Last summer, Sara Molina planned on taking a trip to her native Colombia with her friends in order to volunteer at Casa San Jose, a foundation that offers food, health care, education, and other support to vulnerable citizens in the city of Cali. Due to the COVID-19 pandemic, the trip was cancelled, but Sara still wanted to help the foundation in some way. The 16-year-old decided to raise money for Casa San Jose by baking and selling homemade cookies — a concoction of chocolate, nuts, and graham cracker, made from a favorite family recipe.
Since June, her organization HumanKIND Cookies has baked over 5,000 cookies and raised over $8,000, which multiplies almost by four in Colombian pesos. The donations go directly to Casa San Jose, which uses the money to help buy groceries for low-income families who have been struggling to work due to the pandemic. Sara and her brother bake all the cookies and then deliver them to customers in their surrounding area of Pleasanton, Calif., and occasionally in the Bay Area. HumanKIND Cookies has received donations from across the United States and Colombia, and Sara is also looking into partnering with a bakery in Colombia to expand the reach of their cookies.
Describe your volunteer role with HumanKINDCookies.
We work with this organization in Cali, Colombia, that’s called Casa San Jose. They’re a separate organization. With the pandemic, they started giving out groceries to the families they worked with. They work with hardworking people who work as recyclers and other jobs where they make what they need to survive everyday, so for the slow times and the times they couldn’t work because of sheltering in place during the pandemic, it really hurt them and their income and their way of living. Here, we bake and sell cookies and we deliver them. All the proceeds we collect, we send over and help the families over there that work with Casa San Jose to get weekly groceries.
What inspired you to start this?
Originally, this past summer I was going to go with a group of friends to work with the kids of Casa San Jose and do activities, because part of their program is also after-school care for these families. Because of the pandemic, we weren’t able to go, so I started thinking of ways I could help from a distance. In June when I heard about the shelter-in-place order, and how these families we were originally going to help no longer had a source of income, I was inspired to start helping in the little ways that I could over here.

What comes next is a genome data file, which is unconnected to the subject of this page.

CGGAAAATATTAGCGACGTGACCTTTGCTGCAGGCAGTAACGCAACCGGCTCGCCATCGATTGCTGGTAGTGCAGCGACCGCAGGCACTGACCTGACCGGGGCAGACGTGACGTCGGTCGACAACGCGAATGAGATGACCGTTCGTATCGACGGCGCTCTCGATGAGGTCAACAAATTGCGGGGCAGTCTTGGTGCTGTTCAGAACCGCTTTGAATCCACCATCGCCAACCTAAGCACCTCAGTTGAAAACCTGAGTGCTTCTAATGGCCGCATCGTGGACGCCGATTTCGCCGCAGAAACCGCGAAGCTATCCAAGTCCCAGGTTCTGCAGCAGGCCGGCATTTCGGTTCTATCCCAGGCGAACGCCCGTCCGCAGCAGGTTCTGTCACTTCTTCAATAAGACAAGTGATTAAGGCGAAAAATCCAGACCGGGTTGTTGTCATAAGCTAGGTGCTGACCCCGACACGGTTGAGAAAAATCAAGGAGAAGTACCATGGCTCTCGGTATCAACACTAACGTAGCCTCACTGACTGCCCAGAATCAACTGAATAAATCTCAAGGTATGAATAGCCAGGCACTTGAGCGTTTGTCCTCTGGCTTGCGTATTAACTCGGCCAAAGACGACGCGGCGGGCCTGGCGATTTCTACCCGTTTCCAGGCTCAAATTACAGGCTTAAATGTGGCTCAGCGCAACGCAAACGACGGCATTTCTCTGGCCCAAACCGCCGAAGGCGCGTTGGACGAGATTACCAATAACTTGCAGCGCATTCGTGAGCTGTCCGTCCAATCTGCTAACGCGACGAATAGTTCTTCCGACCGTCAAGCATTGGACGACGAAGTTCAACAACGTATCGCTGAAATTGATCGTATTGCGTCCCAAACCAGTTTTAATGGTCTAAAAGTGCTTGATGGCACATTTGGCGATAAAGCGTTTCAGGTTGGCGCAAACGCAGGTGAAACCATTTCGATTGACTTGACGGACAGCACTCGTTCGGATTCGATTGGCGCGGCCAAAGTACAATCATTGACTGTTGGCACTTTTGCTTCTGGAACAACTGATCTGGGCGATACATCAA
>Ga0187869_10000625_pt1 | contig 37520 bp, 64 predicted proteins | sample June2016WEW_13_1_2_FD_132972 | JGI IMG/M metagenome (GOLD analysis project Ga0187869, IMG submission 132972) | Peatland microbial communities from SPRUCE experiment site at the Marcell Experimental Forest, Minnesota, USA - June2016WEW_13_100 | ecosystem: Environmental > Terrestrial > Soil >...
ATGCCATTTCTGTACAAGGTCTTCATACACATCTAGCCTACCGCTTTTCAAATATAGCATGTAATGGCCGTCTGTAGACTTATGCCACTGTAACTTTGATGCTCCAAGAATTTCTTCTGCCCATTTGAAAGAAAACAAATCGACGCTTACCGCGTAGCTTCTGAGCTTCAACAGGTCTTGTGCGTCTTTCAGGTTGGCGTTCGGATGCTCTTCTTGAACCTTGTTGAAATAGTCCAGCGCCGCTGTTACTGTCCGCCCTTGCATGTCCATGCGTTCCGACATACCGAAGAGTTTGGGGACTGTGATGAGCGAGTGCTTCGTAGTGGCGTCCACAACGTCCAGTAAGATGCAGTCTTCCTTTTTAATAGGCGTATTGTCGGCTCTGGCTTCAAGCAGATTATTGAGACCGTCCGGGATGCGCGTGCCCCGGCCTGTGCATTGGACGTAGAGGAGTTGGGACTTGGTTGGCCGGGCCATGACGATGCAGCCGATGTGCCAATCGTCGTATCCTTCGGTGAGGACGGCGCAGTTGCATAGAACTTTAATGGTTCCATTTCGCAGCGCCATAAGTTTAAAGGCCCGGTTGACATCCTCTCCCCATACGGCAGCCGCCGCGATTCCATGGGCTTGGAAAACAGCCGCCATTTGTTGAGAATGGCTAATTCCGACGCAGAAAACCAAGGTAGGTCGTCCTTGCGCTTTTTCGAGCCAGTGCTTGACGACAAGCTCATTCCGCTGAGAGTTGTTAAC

What drew you to Casa San Jose in the first place?
I’m from Colombia and so are my parents, so I have seen first-hand the poverty in some of these areas and how difficult it can be for the people over there. When I learned about Casa San Jose and their initiative, how it’s helping families that work really hard everyday, I was really inspired because they are people who have done the best they can to have a stable home and support their families. I saw that their work was really helping the people who needed it.
Can you talk about how your project has spread to other volunteers?
An amazing outcome of this is a lot of people have done different things to help contribute. An example of this are two young girls, Valentina and Daniela, who stared baking and selling cookies in Florida. They also helped us in December and they decorated the bags super cute. It was a really nice experience. In Colombia, a company saw what we were doing and decided to donate presents to the kids of Casa San Jose for Christmas, which was also super inspiring. A lot of my friends locally have seen the initiative and started doing their own things. I have a friend named Tasha who started tutoring for the local kids here. People are also helping in Colombia, who obviously can’t buy cookies from us but are still donating. People from all over who have seen the initiative and felt inspired by it and donated, even if we can’t get them cookies because they don’t live in the area.
Do you have any future goals for HumanKIND Cookies?
Honestly, no. When this originally started in the summer, we were planning on helping like 20 families. We were not expecting the response from the community that we got, that’s just been overwhelming and so moving, because the people over here have no connection to my heritage over there in Colombia. We weren’t expecting this amazing response and how many people were touched by the project. Already the expectations have been so exceeded. We’re just planning on keeping on baking.
What’s been the most rewarding part of your work?
The most rewarding part is seeing the impact. Part of what Casa San Jose does that is really cool, they send videos and clips of the kids and the older people thanking us for the groceries and how they’ve been impacted. It’s on our website and Instagram. Being able to see people’s responses and how grateful these people are was very impactful to me. It’s been a rewarding experience overall, and I feel blessed to have my small contribution here, which doesn’t take my entire life, but it does make such an impact over there.
Why do you think it’s important for others to give back?
I think it’s important because it’s working to help those in need. It’s very rewarding to focus your energies on something greater than yourself. In the end, it’s just helping people that’s the most important thing.
What do you want people to learn from your story?
I think that small changes really do make a great impact. For this, it was a super small idea and initiative to sell cookies and give over the profits, an idea that seemed like it could make a small difference. This wasn’t any big plan to fix something or a huge goal. It was just to help in the ways we could, and it ended up being so impactful with the community over there and how many people were touched by it. Whatever the goal is, even if it’s super tiny, it can make a really big impact.
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